Features Newswire Mann Report

Five Trends in Commercial Lending

Lending has been volatile lately, to say the least. Here are some trends we’re seeing:

Banks will scale back their lending to commercial real estate assets. Commercial real estate owners and developers depend highly on borrowing cash, as the construction of large properties requires millions of dollars of investment with no revenue being generated for years at a time while a project is being completed. Historically, banks have dominated the origination of loans to commercial real estate developers, owners and investors by lending money at lower rates than competitors on high-quality assets in prime locations.

However, in times of uncertainty such as the COVID-19 pandemic, banks tend to get more conservative and tighten their underwriting standards. For example, banks pulled back on financing many grade-A real estate projects, historically safe investments, creating an opportunity for alternative lenders such as REITs, finance companies and private equity funds to step in and lend with a higher cost of capital to account for the added risk.

Bank activity in the space came roaring back, accounting for 38.1% of commercial loan closings in Q2 2022, up from 27.5% in Q1 and 10% from a year ago, according to data from CBRE. As the economy reopened, banks regained confidence in the real estate sector. However, due to the recent 40-year high inflation, recession concerns and rising interest rates, real estate owners and developers are feeling more pressure to complete projects profitably. Consequently, lenders are beginning to tighten their underwriting standards and will more cautiously monitor their borrowers’ ability to pay off loans in a higher rate environment and slowing economy.

We predict that banks, specifically, will scale back their lending activity in the second half of 2022. Economic uncertainty and a rising cost of capital make it more difficult for banks to be competitive in the lending market. In turn, opportunities will arise for alternative lenders who can finance areas of the market where banks no longer feel comfortable. Overall, a more challenging investment environment has led to less transaction volume in 2022, yet the future holds opportunities for attractive risk-adjusted returns for non-bank lenders.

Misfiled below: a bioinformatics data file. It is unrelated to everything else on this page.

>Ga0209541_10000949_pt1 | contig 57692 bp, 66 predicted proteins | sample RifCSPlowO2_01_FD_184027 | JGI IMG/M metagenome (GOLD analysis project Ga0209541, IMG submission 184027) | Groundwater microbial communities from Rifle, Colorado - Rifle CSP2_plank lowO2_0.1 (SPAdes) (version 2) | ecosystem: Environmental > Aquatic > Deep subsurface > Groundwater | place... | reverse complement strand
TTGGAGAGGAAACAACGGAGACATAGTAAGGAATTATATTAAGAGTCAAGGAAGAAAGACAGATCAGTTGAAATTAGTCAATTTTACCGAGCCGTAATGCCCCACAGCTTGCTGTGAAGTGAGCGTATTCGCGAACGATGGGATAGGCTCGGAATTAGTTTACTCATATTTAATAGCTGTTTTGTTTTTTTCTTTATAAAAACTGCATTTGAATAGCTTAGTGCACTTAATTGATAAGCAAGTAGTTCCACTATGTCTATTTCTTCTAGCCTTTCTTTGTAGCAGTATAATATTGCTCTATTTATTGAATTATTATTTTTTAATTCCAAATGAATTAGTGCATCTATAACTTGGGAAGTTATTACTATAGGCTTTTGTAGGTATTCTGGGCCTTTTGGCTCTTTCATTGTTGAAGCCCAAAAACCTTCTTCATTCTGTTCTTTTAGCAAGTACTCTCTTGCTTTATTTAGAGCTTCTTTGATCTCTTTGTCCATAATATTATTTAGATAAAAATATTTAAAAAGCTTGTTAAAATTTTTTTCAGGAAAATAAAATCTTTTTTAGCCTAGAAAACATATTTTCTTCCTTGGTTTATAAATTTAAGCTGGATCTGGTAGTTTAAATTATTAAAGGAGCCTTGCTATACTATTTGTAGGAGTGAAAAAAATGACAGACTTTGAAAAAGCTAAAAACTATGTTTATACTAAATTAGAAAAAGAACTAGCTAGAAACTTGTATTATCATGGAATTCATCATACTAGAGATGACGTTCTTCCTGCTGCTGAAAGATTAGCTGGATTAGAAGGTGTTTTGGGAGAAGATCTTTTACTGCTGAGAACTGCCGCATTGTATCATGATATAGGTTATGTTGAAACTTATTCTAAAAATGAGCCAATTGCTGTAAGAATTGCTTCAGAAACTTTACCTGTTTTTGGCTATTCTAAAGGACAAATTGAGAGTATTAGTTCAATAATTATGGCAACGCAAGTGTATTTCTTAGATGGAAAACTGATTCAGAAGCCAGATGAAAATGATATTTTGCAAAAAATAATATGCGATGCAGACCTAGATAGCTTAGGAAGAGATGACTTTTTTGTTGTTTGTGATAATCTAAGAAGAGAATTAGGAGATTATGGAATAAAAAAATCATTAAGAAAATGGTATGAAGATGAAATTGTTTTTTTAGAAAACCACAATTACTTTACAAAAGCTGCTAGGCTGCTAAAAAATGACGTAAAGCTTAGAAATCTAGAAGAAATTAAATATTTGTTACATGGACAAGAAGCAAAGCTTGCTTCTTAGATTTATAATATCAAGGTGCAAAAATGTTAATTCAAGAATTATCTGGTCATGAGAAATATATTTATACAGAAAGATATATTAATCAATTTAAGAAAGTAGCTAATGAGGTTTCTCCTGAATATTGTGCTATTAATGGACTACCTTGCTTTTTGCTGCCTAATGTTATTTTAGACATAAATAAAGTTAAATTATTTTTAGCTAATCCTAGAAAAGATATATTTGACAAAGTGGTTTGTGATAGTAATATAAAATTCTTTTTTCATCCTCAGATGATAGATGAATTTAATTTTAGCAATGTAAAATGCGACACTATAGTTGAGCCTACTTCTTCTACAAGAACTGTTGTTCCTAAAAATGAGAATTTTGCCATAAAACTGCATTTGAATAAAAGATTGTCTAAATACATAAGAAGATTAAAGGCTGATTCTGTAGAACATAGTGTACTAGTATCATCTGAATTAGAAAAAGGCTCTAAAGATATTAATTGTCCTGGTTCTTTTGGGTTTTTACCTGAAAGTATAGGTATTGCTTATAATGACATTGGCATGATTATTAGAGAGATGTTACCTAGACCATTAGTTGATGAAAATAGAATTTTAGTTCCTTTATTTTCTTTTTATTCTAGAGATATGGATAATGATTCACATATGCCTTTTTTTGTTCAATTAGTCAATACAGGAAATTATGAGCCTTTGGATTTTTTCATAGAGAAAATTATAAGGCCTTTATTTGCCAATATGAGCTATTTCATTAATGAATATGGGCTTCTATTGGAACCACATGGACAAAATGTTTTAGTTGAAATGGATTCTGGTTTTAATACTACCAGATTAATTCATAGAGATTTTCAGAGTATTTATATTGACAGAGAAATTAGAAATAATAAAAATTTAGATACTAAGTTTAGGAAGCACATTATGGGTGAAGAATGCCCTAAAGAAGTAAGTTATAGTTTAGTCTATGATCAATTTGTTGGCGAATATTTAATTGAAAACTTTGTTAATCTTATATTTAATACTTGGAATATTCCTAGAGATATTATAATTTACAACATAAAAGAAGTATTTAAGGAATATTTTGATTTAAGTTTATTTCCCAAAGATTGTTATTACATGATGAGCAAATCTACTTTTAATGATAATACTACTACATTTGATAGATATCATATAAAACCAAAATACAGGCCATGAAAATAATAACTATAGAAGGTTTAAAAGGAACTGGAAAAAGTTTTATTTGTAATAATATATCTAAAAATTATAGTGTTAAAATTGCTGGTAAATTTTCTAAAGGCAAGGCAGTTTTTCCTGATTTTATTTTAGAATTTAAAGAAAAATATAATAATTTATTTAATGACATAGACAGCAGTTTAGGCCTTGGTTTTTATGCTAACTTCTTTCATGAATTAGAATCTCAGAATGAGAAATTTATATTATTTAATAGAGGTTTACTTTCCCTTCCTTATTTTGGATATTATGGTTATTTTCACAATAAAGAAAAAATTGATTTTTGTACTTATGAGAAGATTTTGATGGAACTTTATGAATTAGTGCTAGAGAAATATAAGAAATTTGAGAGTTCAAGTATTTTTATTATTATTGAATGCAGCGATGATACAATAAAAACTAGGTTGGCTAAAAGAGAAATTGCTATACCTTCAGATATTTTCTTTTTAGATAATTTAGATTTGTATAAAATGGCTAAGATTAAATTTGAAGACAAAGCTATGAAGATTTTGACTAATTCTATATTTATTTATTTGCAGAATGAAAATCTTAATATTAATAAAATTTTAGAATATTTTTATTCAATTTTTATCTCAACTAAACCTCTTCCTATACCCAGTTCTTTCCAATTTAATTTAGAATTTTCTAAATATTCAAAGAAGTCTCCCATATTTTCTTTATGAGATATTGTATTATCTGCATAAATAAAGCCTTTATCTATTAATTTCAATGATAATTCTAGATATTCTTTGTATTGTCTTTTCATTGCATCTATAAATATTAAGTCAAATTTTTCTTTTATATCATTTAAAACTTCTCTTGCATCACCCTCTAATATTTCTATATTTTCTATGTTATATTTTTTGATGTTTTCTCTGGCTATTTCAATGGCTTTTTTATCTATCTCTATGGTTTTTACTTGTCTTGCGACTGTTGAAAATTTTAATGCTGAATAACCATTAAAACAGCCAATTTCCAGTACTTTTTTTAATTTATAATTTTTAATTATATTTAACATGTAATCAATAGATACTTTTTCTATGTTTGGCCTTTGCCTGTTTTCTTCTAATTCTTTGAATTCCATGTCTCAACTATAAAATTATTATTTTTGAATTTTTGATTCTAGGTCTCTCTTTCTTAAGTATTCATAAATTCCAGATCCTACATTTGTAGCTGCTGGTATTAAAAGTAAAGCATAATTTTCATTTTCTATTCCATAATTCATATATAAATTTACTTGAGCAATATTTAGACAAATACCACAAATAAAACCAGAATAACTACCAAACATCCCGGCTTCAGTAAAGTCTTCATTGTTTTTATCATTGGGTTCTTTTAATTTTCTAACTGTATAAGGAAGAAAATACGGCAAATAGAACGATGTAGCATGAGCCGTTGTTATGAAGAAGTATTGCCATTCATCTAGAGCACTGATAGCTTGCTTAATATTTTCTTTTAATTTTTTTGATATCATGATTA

Alternative lenders that can move quickly and efficiently will succeed in today’s volatile market. Given that banks and other financial institutions continue to scale back their lending, many developers unable to secure bank financing have begun to seek alternative solutions to finance and re-finance their projects. Further, more owners are refinancing as they face the inability to bring their business plans to fruition due to rising costs and prolonged sales periods.

To fill this void, alternative lenders can move fast to provide creative and flexible financing solutions to distressed borrowers and find success in the current market. Due to the increased risks present today, it’s critical that these alternative lenders carefully assess real estate assets on a case-by-case basis to understand the true value of the collateral. Lenders across the board will become more conservative to ensure that their loan basis will be secure even in a downside scenario. However, capital necessary to acquire and construct property must be priced for developer’s profit or development will stagnate in coming years. Given the current housing shortage across the U.S., it is necessary for alternative lenders to continue to fund multifamily projects to prevent further price increases due to low supply.

Look for more office-to-residential conversions. Especially in the United States’ largest cities, office-to-residential conversions will continue to be a popular area for real estate investment. Due to the continued popularity of working from home, office vacancy remains high in cities including San Francisco and New York. Many companies have chosen to either scale back on the amount of office square footage they require or have implemented no plans to return to the office at all.

However, due to lack of supply and increased demand, condo prices and rents in multifamily buildings have skyrocketed since 2020, with less than 2% rental vacancy in New York City. Currently, the large unmet need for housing across the United States brings issues that are more intense in cities with scarce land and government regulation restricting the amount of ground-up development opportunities available. Thus, there are many opportunities for office-to-residential conversion projects.